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Archive for November, 2011

CO2 Levels (a depressing story)

Posted by Patrick on November 27, 2011

A few days ago, I listened to an ABC radio podcast on All in the Mind entitled “The case for moral enhancement”. [1] I was expecting the ethical minefield of eugenics to be discussed (which it was), but I was surprised by the turn of the conversation towards the end: 0ne of the reasons why we’d want to enhance our moral compass is because we didn’t evolve to deal with problems that affect the entire population of the planet.  In particular, one of the professors grimly said that “it’s wishful thinking to think that people are going to voluntarily deal with climate change”.  Heavy stuff!

Today it was CBC radio’s Quirks and Quarks turn to tackle the issue of climate change. [2] Again, it was nothing short of depressing.  Very…  Depressing…  One of the guests said that our inability to deal with the problem not only means that we’ll face catastrophic repercussions, but it also says something pretty grim about ourselves: “Can we not deal with an ethical issue about the lives of billions of people around this planet?”

Because I like to understand the information contained in graphs, I clicked on the one posted on the Quirks page [2], which led me to its source on wikipedia [3], which lead me to the source of the raw data [4].  I decided to import that data into a spreadsheet to see what information I could extract from it.

Using two simple functions, and a method called “least squares” [5] to scale them properly, I managed to find the proper parameters that model the CO2 concentration as a function of time.  Visually, the orange graph (the model) follows the blue graph (the data) pretty well, so the model I found is pretty good (within that range of time anyways).

I found the equation of the model (the orange graph) to be:

It looks complicated, but there’s basically three pieces to this function, each with their own particular meaning.

The first part is just the number 270.  What it means is that if we go back in time by more than a few hundred years, the average CO2 concentration in the atmosphere would have been around 270 ppmv (compare that to today’s 390 ppmv !)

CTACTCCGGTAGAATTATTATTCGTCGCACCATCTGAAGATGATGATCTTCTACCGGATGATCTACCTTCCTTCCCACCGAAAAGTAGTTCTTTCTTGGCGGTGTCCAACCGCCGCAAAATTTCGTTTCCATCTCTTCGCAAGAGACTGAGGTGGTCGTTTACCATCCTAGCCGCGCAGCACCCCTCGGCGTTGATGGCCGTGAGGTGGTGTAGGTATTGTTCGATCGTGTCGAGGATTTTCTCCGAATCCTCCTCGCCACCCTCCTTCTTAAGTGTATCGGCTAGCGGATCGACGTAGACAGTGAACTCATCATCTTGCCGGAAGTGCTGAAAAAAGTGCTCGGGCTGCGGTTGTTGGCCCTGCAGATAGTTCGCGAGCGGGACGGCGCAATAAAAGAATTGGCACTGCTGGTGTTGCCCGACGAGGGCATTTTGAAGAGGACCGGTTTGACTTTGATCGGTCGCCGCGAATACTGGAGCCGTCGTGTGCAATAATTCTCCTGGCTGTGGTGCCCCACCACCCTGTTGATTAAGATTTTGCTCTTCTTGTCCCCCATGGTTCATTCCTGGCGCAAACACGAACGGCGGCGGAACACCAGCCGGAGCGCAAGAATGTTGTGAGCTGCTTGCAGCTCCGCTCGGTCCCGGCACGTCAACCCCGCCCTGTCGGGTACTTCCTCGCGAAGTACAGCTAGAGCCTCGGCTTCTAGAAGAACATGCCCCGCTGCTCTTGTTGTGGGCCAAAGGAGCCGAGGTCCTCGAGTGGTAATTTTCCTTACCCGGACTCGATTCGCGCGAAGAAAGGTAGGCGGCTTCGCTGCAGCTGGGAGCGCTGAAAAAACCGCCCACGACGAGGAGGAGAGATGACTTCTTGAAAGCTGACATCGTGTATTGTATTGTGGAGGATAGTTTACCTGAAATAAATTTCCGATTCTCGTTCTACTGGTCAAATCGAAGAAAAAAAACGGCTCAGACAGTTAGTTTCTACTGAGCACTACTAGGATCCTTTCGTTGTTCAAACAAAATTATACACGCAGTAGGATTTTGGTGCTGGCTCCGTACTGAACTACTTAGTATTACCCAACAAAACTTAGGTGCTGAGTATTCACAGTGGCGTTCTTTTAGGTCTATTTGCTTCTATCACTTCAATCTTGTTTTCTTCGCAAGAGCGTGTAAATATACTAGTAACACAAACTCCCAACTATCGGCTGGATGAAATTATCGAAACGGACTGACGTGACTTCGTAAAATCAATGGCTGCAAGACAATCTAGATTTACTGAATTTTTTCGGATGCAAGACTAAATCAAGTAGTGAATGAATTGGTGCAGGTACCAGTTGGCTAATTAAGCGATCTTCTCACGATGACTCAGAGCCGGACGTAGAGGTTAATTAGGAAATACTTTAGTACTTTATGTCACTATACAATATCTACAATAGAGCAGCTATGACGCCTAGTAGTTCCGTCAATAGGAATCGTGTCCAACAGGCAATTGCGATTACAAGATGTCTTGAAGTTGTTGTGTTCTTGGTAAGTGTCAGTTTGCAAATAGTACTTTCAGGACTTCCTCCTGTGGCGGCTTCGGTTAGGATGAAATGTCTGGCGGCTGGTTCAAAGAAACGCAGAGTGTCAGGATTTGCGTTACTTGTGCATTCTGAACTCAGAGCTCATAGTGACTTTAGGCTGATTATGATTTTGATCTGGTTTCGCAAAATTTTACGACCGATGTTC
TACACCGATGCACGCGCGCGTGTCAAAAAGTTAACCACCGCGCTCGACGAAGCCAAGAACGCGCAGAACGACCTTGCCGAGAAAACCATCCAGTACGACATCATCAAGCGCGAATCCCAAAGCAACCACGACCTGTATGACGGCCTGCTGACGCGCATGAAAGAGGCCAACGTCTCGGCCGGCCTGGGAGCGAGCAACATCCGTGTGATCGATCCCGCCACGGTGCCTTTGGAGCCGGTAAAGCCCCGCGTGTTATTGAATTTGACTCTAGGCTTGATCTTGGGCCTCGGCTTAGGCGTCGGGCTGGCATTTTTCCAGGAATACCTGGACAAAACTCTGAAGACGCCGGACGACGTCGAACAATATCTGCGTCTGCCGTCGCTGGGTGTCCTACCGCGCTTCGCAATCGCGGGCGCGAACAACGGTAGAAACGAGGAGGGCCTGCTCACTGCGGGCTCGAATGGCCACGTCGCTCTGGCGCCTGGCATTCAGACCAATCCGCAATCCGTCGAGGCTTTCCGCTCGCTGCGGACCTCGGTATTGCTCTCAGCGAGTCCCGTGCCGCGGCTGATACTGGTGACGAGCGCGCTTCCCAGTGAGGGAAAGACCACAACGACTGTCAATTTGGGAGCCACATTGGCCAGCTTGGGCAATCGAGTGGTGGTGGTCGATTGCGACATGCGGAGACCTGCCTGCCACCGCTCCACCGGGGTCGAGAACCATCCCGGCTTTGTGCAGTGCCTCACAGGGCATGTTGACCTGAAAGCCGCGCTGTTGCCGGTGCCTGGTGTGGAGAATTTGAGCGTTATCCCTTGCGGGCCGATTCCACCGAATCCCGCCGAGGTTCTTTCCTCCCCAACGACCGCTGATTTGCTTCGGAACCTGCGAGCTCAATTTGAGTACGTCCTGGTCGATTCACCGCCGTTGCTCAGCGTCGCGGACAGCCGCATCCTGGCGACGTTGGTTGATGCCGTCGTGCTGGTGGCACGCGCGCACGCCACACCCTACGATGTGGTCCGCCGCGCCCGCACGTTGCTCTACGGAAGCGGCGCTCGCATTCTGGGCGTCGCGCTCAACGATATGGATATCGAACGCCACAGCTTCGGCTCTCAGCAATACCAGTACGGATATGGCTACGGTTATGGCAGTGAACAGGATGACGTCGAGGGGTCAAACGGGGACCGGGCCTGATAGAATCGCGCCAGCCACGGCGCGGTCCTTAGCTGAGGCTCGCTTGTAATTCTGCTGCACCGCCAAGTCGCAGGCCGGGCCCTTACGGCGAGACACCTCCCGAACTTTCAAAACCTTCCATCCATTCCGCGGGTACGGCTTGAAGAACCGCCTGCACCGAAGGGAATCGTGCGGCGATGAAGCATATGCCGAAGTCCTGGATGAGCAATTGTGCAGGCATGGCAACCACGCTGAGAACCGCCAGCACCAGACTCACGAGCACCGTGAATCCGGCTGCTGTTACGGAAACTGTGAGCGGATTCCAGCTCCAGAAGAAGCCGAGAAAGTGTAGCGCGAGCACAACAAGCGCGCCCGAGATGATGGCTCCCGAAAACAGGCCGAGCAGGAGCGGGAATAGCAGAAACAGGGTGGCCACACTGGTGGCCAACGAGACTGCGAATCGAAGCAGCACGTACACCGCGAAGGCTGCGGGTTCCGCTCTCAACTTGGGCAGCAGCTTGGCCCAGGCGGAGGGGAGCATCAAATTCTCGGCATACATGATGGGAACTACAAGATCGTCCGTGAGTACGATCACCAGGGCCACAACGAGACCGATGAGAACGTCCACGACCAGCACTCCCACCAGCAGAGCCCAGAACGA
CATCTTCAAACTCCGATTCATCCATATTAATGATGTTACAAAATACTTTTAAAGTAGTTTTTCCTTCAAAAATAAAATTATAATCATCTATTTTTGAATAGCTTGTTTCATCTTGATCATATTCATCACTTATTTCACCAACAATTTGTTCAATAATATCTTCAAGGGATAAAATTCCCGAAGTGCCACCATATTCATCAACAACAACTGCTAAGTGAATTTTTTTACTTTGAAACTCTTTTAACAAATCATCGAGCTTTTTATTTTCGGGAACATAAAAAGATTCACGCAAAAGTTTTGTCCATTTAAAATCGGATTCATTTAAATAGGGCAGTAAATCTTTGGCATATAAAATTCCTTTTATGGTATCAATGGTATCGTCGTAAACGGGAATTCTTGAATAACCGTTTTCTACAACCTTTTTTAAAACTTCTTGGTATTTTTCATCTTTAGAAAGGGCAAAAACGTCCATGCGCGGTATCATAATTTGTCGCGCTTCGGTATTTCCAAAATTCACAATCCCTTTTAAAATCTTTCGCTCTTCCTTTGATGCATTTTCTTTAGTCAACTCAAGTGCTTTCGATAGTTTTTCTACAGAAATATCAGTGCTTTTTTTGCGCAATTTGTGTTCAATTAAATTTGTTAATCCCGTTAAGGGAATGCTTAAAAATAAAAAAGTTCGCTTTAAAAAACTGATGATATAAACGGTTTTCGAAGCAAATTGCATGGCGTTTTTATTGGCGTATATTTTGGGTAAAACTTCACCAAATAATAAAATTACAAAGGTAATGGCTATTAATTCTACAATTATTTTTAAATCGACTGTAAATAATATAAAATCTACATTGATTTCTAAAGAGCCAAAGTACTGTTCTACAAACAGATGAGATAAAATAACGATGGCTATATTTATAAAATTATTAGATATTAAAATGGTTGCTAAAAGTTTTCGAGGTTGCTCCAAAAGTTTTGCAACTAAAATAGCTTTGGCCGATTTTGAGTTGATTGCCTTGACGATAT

The second part is responsible for the oscillation of the concentration due to seasons.  The number 2.7 in front of the sine function means that the concentration increases from its average value by 2.7 ppmv in the winter and decreases by 2.7 ppmv in the summer.  So the total variation (of about 5.4 ppmv) is pretty small (compared to the average increase).

The third part is what we’re responsible for.  It says that the difference in CO2 from the ancient average of 270 ppmv will double every 37 years.  This is a bit tricky so here it is again: if you look at the concentration of CO2 today and subtract that from what it was hundreds of years ago, that difference will double in 37 years time.  For example:

  • The concentration was around 315 ppmv in 1958, which is a difference of 45 ppmv from 270 ppmv.
  • 37 years later (in 1995), the concentration was 360 ppmv, which is a difference of 90 ppmv from 270 ppmv (double the previous difference of 45 ppmv)
  • Another 37 years later (in 2032), the concentration should be (if the trend continues) 450 ppmv, because there should be a difference of 180 ppmv from 270 ppmv ( double the previous difference of 90 ppmv)
  • And in 2069? 720 ppmv, because it’ll be 360 ppmv more than 270 ppmv…

So according to this model, if the trend continues (ie, we keep doing what we’re doing now), the atmosphere will reach levels of CO2 comparable to that of the Eocene–Oligocene extinction event 34 million years ago (which were around 760 ppmv) [3] in a time scale of a few 37-year periods!  And I thought the podcasts were depressing…  The next graph shows this extrapolation in both direction.  The model (in orange) is graphed (without the seasonal variations) between 1750 and 2100 with the actual data (in blue).  The future looks completely crazy, but other data suggest that the past is actually pretty spot on. [3]

Now, to be fair, the assumption that “we keep doing what we’re doing now” implies at least two things that are very unlikely:

  1. Our population will continue to grow exponentially.
  2. Our resources of fossil fuels will continue to match our growing demands.

In reality, we’ll either find ways to turn this around, or we’ll suffer from other problems that will curb our population explosion and our ability to consume so much fossil full.  One thing is certain: we can’t let that orange curve go that high.

Links:

  1. All in the Mind, The case for moral enhancement,
    <http://www.abc.net.au/rn/allinthemind/stories/2011/3360688.htm>
  2. Quirks and Quarks, The Rocky Road to Durban,
    <http://www.cbc.ca/quirks/episode/2011/11/26/-the-rocky-road-to-durban-for-dolphins-pregnancy-is-a-drag-jawbones-and-diet-the-amazing-spider-mite/>
  3. Wikipedia, Mauna Loa Carbon Dioxide-en.svg
    <https://en.wikipedia.org/wiki/File:Mauna_Loa_Carbon_Dioxide-en.svg>
  4. NOAA ESRL DATA,
    <ftp://ftp.cmdl.noaa.gov/ccg/co2/trends/co2_mm_mlo.txt>
  5. Wikipedia, Least Squares,
    <https://en.wikipedia.org/wiki/Least_squares>

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